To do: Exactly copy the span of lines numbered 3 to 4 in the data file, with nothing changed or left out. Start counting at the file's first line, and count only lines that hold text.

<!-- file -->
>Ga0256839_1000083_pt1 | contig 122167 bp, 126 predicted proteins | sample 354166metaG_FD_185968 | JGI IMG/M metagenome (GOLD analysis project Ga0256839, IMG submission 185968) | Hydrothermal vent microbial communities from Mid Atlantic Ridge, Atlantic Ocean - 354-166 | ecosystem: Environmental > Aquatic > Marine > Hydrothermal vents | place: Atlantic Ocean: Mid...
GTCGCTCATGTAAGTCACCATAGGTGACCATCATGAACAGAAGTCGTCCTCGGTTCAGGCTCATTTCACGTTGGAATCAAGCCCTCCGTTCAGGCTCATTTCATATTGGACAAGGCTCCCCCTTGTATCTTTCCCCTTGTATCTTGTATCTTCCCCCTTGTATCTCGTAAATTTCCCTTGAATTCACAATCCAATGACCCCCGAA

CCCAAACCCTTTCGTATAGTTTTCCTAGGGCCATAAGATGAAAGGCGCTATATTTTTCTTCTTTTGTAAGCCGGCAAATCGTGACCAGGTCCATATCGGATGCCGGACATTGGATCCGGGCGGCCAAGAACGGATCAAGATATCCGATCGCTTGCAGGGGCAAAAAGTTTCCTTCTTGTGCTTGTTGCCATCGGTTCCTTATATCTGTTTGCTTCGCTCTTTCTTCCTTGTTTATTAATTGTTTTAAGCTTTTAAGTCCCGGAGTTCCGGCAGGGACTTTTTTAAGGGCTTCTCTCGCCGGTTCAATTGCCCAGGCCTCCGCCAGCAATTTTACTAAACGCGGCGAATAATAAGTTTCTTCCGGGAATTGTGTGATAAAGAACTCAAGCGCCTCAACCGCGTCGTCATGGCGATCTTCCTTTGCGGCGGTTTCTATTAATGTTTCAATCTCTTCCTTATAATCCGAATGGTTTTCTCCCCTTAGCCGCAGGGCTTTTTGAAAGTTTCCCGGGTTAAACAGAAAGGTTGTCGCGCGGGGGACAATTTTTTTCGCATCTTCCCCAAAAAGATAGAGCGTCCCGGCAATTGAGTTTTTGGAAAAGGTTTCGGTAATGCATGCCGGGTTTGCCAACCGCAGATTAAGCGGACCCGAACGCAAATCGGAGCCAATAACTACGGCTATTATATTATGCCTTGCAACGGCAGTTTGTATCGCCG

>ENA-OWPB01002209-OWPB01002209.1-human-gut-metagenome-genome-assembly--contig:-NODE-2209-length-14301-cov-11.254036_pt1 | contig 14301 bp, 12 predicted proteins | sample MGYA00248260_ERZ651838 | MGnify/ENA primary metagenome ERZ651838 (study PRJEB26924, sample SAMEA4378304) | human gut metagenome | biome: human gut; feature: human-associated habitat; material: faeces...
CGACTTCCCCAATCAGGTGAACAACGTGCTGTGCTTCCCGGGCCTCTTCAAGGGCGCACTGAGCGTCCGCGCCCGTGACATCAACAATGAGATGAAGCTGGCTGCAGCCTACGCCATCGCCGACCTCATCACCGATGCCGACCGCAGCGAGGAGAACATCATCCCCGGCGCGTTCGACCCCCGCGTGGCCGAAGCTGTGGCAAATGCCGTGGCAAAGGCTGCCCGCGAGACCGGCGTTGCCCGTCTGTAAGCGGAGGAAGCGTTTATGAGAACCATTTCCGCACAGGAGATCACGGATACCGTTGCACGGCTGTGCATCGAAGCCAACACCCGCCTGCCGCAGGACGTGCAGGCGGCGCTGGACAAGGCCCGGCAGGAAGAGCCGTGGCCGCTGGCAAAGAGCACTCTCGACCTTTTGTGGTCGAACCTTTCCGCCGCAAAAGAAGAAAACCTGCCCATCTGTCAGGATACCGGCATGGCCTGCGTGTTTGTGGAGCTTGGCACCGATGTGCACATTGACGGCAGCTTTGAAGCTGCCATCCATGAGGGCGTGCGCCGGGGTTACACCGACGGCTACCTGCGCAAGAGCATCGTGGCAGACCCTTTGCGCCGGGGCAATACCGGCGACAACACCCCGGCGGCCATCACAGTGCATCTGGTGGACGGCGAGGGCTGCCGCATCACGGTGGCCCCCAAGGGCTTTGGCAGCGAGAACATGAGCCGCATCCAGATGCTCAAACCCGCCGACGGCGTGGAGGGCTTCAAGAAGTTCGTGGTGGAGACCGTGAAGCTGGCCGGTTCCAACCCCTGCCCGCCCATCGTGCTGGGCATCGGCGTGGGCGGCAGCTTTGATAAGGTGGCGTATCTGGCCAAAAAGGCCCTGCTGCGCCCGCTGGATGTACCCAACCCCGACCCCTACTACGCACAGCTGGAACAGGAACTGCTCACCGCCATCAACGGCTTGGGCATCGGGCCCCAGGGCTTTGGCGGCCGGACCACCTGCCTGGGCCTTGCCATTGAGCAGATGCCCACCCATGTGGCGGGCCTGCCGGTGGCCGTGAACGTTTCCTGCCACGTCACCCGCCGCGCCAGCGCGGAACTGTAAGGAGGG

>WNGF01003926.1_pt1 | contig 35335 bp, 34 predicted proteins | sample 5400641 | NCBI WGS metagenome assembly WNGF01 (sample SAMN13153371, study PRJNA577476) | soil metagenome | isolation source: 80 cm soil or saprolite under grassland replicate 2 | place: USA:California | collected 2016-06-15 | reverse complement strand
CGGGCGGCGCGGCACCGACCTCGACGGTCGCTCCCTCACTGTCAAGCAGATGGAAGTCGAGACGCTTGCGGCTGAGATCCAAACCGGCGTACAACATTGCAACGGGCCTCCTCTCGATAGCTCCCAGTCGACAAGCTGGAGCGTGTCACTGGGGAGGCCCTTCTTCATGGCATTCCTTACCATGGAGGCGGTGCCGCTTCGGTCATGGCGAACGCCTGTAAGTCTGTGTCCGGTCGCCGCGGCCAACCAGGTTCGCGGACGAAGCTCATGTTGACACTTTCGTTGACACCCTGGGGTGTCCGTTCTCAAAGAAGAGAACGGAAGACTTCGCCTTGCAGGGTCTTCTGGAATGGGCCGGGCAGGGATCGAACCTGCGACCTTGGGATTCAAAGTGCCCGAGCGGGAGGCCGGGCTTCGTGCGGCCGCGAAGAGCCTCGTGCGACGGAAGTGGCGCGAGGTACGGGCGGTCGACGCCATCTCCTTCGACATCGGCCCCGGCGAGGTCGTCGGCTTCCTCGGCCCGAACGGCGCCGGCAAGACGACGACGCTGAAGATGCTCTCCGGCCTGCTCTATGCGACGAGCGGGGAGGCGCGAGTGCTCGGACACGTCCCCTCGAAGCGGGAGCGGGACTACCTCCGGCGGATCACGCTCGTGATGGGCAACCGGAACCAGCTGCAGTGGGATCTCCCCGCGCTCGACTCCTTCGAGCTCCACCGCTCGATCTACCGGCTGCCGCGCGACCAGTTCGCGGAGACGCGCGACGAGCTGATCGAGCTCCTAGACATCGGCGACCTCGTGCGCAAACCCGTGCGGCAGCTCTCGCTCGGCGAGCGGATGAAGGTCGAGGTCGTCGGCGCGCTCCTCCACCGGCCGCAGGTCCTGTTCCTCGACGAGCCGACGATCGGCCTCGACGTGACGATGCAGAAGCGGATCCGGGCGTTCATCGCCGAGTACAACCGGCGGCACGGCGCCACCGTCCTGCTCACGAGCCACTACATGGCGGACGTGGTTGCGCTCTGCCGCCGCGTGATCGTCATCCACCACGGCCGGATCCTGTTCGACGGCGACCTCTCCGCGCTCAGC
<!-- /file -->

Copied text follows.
CCCAAACCCTTTCGTATAGTTTTCCTAGGGCCATAAGATGAAAGGCGCTATATTTTTCTTCTTTTGTAAGCCGGCAAATCGTGACCAGGTCCATATCGGATGCCGGACATTGGATCCGGGCGGCCAAGAACGGATCAAGATATCCGATCGCTTGCAGGGGCAAAAAGTTTCCTTCTTGTGCTTGTTGCCATCGGTTCCTTATATCTGTTTGCTTCGCTCTTTCTTCCTTGTTTATTAATTGTTTTAAGCTTTTAAGTCCCGGAGTTCCGGCAGGGACTTTTTTAAGGGCTTCTCTCGCCGGTTCAATTGCCCAGGCCTCCGCCAGCAATTTTACTAAACGCGGCGAATAATAAGTTTCTTCCGGGAATTGTGTGATAAAGAACTCAAGCGCCTCAACCGCGTCGTCATGGCGATCTTCCTTTGCGGCGGTTTCTATTAATGTTTCAATCTCTTCCTTATAATCCGAATGGTTTTCTCCCCTTAGCCGCAGGGCTTTTTGAAAGTTTCCCGGGTTAAACAGAAAGGTTGTCGCGCGGGGGACAATTTTTTTCGCATCTTCCCCAAAAAGATAGAGCGTCCCGGCAATTGAGTTTTTGGAAAAGGTTTCGGTAATGCATGCCGGGTTTGCCAACCGCAGATTAAGCGGACCCGAACGCAAATCGGAGCCAATAACTACGGCTATTATATTATGCCTTGCAACGGCAGTTTGTATCGCCG

>ENA-OWPB01002209-OWPB01002209.1-human-gut-metagenome-genome-assembly--contig:-NODE-2209-length-14301-cov-11.254036_pt1 | contig 14301 bp, 12 predicted proteins | sample MGYA00248260_ERZ651838 | MGnify/ENA primary metagenome ERZ651838 (study PRJEB26924, sample SAMEA4378304) | human gut metagenome | biome: human gut; feature: human-associated habitat; material: faeces...